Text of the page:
Anywoot, Churchill's history of England has glaring academic weaknesses- if you ask glaring academics. If you ask me, it's kick ass and I'm going to read the rest of the other three volumes. I think it's more interesting to read history written by someone who made it then it is to read history written by someone who sits at a desk all day being critical. That being said, take it with a grain of salt...there were slaves, and women, and peasants. But Winston would rather talk about knights and kings and People With Axes. And I LIKE IT.

Four stars out of your mom. ( )
2 vote deadwhiteguys | Apr 3, 2013 |
As much as I like him, I have to say it: this is *not* Churchill at his best. He lacks any personal connection with the material, and he comes off as little more than a school-teacher. (Or a school-boy.) Elsewhere I find him to be almost the model of a literary historian, but here I must with sadness say that Sir Winston's "Classical" education did not always serve him well at every turn.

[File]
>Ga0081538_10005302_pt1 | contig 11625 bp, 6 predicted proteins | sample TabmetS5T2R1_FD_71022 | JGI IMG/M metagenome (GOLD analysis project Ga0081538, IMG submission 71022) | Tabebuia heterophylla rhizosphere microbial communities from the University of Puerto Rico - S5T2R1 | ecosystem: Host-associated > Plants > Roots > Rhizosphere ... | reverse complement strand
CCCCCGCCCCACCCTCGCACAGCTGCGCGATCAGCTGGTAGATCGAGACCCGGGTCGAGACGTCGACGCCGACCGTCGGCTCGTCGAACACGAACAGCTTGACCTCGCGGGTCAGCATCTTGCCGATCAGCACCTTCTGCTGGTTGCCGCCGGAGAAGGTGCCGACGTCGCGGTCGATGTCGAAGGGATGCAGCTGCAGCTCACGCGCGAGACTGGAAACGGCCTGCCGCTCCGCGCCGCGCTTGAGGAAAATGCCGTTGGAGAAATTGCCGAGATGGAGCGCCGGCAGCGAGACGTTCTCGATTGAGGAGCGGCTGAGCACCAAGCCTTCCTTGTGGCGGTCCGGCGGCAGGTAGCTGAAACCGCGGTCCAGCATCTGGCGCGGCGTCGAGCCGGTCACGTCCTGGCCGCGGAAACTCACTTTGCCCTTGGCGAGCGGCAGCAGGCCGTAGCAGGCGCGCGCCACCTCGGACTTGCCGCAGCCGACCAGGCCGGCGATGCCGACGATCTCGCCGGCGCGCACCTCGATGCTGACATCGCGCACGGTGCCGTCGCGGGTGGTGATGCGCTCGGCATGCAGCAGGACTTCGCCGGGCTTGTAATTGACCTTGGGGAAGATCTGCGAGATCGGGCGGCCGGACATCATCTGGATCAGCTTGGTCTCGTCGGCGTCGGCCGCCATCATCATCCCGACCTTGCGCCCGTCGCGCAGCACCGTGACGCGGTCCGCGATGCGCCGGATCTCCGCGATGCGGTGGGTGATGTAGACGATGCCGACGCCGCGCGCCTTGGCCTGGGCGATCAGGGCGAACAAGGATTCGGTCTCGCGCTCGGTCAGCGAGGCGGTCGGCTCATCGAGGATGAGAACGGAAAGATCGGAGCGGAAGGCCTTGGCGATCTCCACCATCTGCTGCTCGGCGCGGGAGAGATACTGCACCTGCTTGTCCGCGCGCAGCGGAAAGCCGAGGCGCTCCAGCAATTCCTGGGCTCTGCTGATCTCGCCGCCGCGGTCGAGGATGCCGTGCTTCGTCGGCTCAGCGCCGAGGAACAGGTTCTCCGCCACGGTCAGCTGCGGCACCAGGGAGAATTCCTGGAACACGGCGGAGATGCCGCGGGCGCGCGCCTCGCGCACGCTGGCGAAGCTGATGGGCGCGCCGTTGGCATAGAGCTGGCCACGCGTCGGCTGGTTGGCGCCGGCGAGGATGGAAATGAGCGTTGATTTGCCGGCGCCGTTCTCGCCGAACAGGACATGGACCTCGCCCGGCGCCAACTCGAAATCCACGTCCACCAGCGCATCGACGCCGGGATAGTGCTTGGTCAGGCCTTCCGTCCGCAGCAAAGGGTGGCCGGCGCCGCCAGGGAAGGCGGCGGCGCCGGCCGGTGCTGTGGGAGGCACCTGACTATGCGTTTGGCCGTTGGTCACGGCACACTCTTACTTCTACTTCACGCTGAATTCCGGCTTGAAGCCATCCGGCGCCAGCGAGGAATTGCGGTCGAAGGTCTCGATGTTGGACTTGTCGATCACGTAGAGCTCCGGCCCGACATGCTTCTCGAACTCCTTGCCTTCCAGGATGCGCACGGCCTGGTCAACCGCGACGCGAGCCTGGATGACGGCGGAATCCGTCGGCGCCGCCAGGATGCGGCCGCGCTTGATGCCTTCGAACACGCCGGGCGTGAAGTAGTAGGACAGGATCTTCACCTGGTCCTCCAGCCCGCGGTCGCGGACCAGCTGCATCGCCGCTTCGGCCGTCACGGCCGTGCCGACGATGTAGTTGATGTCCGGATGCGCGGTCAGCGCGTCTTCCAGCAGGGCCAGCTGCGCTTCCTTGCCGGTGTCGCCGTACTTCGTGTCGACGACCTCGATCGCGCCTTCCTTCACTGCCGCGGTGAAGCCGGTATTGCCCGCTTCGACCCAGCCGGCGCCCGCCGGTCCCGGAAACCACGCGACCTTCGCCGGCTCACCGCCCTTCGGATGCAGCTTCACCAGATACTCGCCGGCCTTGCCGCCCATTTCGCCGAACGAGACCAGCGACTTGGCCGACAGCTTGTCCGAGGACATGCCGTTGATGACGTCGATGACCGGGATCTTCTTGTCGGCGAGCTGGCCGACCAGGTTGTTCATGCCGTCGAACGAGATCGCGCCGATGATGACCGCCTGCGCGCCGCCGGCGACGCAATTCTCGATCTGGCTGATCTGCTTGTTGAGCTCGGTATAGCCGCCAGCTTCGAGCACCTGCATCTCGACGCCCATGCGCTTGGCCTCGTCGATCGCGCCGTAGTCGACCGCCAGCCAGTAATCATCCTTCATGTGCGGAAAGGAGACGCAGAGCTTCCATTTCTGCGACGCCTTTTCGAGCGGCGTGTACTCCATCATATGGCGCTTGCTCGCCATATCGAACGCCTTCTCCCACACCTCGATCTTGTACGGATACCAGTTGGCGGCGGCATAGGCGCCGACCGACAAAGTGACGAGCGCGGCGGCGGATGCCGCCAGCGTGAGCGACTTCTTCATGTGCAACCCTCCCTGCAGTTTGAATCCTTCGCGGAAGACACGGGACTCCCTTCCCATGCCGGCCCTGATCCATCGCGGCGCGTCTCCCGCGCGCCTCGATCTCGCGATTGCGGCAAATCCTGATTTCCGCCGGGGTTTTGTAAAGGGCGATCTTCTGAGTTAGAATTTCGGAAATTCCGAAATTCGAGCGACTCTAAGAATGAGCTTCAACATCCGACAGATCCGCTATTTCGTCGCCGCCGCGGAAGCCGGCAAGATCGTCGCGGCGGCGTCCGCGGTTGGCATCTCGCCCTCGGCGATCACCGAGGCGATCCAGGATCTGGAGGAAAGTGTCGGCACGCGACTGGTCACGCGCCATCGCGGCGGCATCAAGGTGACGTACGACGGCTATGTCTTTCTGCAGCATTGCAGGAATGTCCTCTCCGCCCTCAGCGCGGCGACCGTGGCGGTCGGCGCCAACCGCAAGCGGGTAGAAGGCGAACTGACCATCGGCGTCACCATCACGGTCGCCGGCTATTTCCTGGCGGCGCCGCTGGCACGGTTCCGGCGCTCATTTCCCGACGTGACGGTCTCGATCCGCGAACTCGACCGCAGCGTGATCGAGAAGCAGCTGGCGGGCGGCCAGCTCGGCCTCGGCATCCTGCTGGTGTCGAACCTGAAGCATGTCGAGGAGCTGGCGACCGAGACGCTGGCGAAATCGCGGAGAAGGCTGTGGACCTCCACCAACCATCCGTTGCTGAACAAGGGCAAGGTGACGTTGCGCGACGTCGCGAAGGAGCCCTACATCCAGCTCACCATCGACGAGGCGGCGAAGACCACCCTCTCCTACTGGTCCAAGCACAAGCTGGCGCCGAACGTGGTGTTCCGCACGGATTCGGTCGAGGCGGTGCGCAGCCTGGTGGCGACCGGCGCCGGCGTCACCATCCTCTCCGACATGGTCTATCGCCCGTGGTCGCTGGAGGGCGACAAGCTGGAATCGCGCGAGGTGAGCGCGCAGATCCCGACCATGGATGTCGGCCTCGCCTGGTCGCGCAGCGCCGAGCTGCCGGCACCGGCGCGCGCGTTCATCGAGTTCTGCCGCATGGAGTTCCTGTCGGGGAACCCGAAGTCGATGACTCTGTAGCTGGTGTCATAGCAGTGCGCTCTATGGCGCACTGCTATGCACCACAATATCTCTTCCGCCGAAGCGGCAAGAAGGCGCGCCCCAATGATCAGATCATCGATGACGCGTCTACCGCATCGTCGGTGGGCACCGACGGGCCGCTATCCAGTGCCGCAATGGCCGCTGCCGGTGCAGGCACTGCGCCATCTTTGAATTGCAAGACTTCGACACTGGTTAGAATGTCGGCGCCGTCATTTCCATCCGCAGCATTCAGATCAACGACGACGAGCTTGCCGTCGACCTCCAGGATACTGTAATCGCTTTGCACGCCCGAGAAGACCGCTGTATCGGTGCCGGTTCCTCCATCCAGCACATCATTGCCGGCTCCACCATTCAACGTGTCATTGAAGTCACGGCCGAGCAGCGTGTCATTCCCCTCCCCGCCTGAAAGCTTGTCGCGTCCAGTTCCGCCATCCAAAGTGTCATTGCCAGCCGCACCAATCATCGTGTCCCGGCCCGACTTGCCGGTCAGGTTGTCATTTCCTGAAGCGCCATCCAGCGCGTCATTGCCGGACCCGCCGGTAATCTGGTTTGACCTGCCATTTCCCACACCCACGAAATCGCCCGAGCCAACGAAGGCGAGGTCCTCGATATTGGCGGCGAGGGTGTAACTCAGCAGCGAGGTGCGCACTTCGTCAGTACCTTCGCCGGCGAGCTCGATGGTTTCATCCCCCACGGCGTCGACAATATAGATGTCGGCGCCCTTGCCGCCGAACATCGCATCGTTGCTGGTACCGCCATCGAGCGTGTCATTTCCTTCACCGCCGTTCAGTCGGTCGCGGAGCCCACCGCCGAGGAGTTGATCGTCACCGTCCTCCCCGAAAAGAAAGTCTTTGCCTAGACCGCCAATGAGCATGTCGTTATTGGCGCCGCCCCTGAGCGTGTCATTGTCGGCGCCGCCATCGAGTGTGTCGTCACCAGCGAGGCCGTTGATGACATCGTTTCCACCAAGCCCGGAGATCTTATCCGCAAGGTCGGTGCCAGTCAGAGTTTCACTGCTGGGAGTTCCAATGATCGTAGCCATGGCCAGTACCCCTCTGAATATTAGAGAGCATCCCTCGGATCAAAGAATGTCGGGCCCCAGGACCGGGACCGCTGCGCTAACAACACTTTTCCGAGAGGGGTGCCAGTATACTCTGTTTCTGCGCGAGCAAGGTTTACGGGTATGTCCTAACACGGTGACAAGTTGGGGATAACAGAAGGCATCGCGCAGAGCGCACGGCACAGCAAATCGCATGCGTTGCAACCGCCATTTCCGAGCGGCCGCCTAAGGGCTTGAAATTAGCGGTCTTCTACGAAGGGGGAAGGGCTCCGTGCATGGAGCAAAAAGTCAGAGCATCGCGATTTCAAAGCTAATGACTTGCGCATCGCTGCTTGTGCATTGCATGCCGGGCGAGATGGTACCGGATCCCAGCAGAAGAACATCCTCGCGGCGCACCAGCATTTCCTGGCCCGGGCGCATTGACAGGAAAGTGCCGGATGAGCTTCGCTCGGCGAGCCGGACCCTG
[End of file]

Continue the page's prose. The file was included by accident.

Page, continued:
He really did a much better job writing about men less remote in time from himself: like his own ancestor, John Churchill (Marlborough). Here, there is little to distinguish him from anyone else writing in all the biases of the old, the ossified, and the Classical: an unkind word about the Saxons here, a bit of pedantic Greek-ness there...and the rest...

(He has this thing against the Dread Saxons, pre-Alfred-the-Great, after that, he gets all stuffy every time he has half-a-chance to mention The Great Place Called Wessex...And he of course sings of the praises of the Common Law as compared to what he calls "Roman" law, fine, but when he was doing Roman Britain, he went on and on and on about how the Romans had this, that, and the other thing, all of which made them better than the primitive heathens, but he never mentions, 'but their laws were crap'...)